Turkey’s battered lira tumbles again over outlook fears

The currency was trading at 6.2 to the dollar, a loss of 3.1 percent on the day. (AFP)
Updated 27 August 2018
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Turkey’s battered lira tumbles again over outlook fears

  • The lira has lost just under a third in value against the dollar over the last month
  • The central bank is unwilling to raise interest rates in the face of stringent opposition from President Recep Tayyip Erdogan

ISTANBUL: The Turkish lira on Monday lost over three percent in value against the dollar as the same concerns that have propelled the embattled currency to record lows failed to dissipate after a summer break.
The lira has lost just under a third in value against the dollar over the last month, as anxiety over the coherence of domestic economic policy coupled with sanctions announced by the United States generated market panic.
The currency was trading at 6.2 to the dollar, a loss of 3.1 percent on the day. It lost similar ground against the euro to trade at 7.2.
Turkish markets reopened on Monday after a week off for public holidays and the coming week will be crucial for the lira as European markets become more active after the summer break.
Analysts said that the same factors that at one point drove the lira above 7 to the dollar for the first time in history remain in place.
The government has yet to convince markets with a comprehensive economic strategy to fight inflation of almost 16 percent and a widening current account deficit.
The central bank is unwilling to raise interest rates in the face of stringent opposition from President Recep Tayyip Erdogan, raising concerns over its independence.
And the crisis with the United States is far from being resolved. Turkey is still holding American pastor Andrew Brunson under house arrest, one of the key factors behind the troubled ties between Ankara and Washington.
Jameel Ahmad, global head of currency strategy and market research at FXTM, predicted the lira would “remain under pressure for some time as the same structural concerns that terrified traders away from Turkish assets still remain unchanged.”
Market sentiment was further clouded by economists at JPMorgan Chase slashing their growth forecast for Turkey in 2019 to just 1.1 percent.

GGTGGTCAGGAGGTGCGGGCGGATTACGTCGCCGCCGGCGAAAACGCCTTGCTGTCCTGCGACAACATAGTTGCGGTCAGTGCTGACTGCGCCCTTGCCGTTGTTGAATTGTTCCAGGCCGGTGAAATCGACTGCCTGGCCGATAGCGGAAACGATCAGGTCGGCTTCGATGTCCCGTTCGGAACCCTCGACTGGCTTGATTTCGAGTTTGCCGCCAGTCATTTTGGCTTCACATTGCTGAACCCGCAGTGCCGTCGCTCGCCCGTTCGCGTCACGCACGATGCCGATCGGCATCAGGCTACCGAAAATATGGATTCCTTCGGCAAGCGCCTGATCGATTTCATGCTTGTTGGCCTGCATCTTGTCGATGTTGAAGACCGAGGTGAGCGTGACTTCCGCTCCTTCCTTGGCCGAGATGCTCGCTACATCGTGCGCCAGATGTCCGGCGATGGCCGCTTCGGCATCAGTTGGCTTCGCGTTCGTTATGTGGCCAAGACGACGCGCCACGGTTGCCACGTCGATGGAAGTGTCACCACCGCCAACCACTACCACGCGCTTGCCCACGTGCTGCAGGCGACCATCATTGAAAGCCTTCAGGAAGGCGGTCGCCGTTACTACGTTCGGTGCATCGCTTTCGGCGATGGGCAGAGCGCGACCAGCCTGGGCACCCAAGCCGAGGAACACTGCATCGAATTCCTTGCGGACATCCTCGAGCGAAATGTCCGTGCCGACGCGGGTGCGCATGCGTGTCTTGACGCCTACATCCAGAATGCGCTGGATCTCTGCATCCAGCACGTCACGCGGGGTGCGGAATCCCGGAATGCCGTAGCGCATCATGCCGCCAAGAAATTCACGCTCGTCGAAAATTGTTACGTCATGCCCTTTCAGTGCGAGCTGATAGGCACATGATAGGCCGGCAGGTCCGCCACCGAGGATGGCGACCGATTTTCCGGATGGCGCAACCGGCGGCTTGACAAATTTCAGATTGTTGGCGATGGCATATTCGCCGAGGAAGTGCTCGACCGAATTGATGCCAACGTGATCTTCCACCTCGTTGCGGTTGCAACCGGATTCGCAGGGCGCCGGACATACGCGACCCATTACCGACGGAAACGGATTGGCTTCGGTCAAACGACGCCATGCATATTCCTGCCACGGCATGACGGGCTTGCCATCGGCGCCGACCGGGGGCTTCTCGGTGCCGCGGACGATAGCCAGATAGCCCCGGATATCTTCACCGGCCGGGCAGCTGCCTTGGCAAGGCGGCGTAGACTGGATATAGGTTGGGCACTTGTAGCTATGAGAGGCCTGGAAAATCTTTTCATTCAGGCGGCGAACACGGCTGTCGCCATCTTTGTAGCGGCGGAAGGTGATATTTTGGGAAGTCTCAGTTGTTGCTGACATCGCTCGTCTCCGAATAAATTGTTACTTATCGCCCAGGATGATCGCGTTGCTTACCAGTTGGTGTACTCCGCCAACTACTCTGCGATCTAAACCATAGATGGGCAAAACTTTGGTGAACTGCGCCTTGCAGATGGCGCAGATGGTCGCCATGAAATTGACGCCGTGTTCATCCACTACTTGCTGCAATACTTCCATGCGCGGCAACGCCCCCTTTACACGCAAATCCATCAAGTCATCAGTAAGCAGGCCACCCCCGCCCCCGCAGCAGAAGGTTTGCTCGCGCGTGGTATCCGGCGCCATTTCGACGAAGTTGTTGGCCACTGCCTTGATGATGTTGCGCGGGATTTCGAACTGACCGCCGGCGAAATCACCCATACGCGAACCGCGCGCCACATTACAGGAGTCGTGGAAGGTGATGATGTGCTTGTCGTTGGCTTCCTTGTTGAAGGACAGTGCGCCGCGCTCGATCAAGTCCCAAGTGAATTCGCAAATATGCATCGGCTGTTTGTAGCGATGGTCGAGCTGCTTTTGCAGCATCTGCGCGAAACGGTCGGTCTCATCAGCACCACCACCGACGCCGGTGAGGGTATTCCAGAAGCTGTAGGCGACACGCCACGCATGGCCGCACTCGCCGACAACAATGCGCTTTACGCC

Treasury and Finance Minister Berat Albayrak, who is Erdogan’s son-in-law and his top pointman on the economy, was meanwhile holding talks in Paris with French counterpart Bruno Le Maire, his office said.


Full-blown US, China trade war to cost jobs, growth and stability — WTO’s Azevedo

Updated 25 September 2018
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Full-blown US, China trade war to cost jobs, growth and stability — WTO’s Azevedo

  • ‘A continued escalation of tensions would pose an increased threat to stability, to jobs and to the kind of growth that we are seeing today’
  • ‘There would be no winners from such a scenario and every region would be affected’

BERLIN: A full-blown trade war would have serious effects on global economic growth and there would be no winners of such a scenario, the director-general of the World Trade Organization (WTO), Roberto Azevedo, said on Tuesday.
Speaking at a Berlin industry event against the backdrop of growing trade tensions between China and the US, Azevedo said: “The warning lights are flashing. A continued escalation of tensions would pose an increased threat to stability, to jobs and to the kind of growth that we are seeing today.”
A full-blown global trade war with a breakdown in international trade cooperation would reduce global trade growth by around 70 percent and GDP growth by 1.9 percent, Azevedo said.
“There would be no winners from such a scenario and every region would be affected,” Azevedo said. The European Union itself would have about 1.7 percent taken off its GDP growth, he said, adding: “Clearly, we cannot let this happen.”
Azevedo pointed to several reform proposals that addressed trade-distorting practices and the WTO’s existing mechanisms to resolve trade disputes, adding that members had to agree on which reforms they wanted to focus on.
“Clearly, this informed debate is gaining significant momentum and that is positive,” Azevedo said, adding the G20 summit in Buenos Aires in November would be crucial to agree on the next steps to safeguard the rules-based free trade order.
“Of course, the system can be better, in fact it must be better. But it’s nonetheless vital. So while we work to improve it and ensure that it’s more responsible to evolving economic needs, we must also preserve what we have — and I count on your support to that end,” he said.